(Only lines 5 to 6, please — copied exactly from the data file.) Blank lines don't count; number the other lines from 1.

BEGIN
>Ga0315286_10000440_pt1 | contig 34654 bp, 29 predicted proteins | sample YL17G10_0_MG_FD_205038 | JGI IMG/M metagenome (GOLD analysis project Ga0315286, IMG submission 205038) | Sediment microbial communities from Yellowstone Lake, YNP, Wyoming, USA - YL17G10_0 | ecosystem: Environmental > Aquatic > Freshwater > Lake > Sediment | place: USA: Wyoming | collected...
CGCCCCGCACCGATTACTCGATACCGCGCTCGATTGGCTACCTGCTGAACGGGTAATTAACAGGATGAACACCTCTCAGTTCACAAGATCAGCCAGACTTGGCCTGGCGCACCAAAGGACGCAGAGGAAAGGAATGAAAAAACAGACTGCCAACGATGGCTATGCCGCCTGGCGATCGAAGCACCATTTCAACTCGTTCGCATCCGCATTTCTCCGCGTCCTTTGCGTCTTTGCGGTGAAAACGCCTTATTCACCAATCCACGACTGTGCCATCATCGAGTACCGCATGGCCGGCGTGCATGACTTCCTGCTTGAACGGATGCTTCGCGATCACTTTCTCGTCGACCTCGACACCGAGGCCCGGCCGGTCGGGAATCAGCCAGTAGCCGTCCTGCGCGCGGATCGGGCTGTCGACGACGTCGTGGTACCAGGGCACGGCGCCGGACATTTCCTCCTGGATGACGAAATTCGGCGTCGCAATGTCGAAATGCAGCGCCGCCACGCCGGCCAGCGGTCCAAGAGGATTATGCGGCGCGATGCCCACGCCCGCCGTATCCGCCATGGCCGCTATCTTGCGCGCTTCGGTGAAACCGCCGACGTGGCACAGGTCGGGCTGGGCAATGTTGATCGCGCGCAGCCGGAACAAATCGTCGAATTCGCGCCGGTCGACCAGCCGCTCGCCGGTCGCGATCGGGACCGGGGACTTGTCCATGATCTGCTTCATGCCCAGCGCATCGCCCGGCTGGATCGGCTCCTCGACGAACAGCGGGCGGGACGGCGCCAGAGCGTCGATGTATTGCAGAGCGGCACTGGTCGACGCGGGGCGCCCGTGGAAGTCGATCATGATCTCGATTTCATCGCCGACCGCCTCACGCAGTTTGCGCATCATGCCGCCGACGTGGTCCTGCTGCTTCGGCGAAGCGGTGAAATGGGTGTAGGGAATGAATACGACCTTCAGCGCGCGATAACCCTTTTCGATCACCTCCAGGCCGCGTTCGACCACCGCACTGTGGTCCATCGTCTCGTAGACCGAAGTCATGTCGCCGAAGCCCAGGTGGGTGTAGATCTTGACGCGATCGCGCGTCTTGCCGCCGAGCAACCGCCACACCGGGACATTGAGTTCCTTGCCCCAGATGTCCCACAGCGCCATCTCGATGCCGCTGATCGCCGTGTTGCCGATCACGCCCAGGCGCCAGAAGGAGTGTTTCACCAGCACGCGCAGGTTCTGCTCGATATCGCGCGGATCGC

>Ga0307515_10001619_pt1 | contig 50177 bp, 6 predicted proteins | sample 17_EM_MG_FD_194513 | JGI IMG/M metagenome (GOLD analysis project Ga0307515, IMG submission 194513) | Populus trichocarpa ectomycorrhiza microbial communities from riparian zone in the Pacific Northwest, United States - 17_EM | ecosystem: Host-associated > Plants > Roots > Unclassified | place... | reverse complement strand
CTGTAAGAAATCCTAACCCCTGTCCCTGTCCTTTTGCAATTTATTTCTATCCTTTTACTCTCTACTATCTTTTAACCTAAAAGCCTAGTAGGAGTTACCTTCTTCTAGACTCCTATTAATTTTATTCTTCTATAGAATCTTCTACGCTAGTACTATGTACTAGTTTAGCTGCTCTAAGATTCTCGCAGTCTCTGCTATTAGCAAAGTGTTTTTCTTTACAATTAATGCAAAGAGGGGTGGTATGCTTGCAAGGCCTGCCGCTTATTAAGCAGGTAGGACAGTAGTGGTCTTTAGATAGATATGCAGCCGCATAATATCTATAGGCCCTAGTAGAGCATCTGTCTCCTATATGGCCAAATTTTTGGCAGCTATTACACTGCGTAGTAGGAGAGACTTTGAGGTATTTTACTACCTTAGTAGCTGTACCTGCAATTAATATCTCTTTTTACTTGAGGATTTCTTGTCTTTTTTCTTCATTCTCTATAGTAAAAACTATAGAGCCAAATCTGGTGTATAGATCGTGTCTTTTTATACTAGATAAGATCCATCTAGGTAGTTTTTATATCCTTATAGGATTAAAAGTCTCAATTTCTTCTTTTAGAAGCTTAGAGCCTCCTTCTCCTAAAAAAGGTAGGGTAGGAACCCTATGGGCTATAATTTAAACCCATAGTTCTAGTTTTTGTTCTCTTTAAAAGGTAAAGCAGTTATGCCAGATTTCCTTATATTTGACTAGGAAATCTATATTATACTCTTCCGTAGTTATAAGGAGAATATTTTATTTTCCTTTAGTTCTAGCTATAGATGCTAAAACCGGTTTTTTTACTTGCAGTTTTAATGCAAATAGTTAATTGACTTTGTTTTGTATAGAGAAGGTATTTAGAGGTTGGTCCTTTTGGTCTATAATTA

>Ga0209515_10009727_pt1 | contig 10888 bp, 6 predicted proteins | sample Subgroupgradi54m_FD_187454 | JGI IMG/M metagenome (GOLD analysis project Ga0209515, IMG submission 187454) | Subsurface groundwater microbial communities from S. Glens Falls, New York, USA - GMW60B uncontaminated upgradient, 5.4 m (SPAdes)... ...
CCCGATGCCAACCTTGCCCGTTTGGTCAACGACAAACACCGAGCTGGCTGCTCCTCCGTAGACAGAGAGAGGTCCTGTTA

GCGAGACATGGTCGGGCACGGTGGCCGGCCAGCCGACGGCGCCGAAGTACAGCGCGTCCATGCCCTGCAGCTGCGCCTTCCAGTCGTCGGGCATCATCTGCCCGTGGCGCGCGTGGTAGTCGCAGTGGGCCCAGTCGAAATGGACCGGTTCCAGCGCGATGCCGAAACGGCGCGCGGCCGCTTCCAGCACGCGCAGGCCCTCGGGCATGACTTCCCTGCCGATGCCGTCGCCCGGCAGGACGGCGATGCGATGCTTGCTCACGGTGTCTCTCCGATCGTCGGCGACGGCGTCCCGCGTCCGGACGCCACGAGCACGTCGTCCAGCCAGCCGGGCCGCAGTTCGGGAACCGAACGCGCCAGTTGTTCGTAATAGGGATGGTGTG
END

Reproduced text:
>Ga0209515_10009727_pt1 | contig 10888 bp, 6 predicted proteins | sample Subgroupgradi54m_FD_187454 | JGI IMG/M metagenome (GOLD analysis project Ga0209515, IMG submission 187454) | Subsurface groundwater microbial communities from S. Glens Falls, New York, USA - GMW60B uncontaminated upgradient, 5.4 m (SPAdes)... ...
CCCGATGCCAACCTTGCCCGTTTGGTCAACGACAAACACCGAGCTGGCTGCTCCTCCGTAGACAGAGAGAGGTCCTGTTA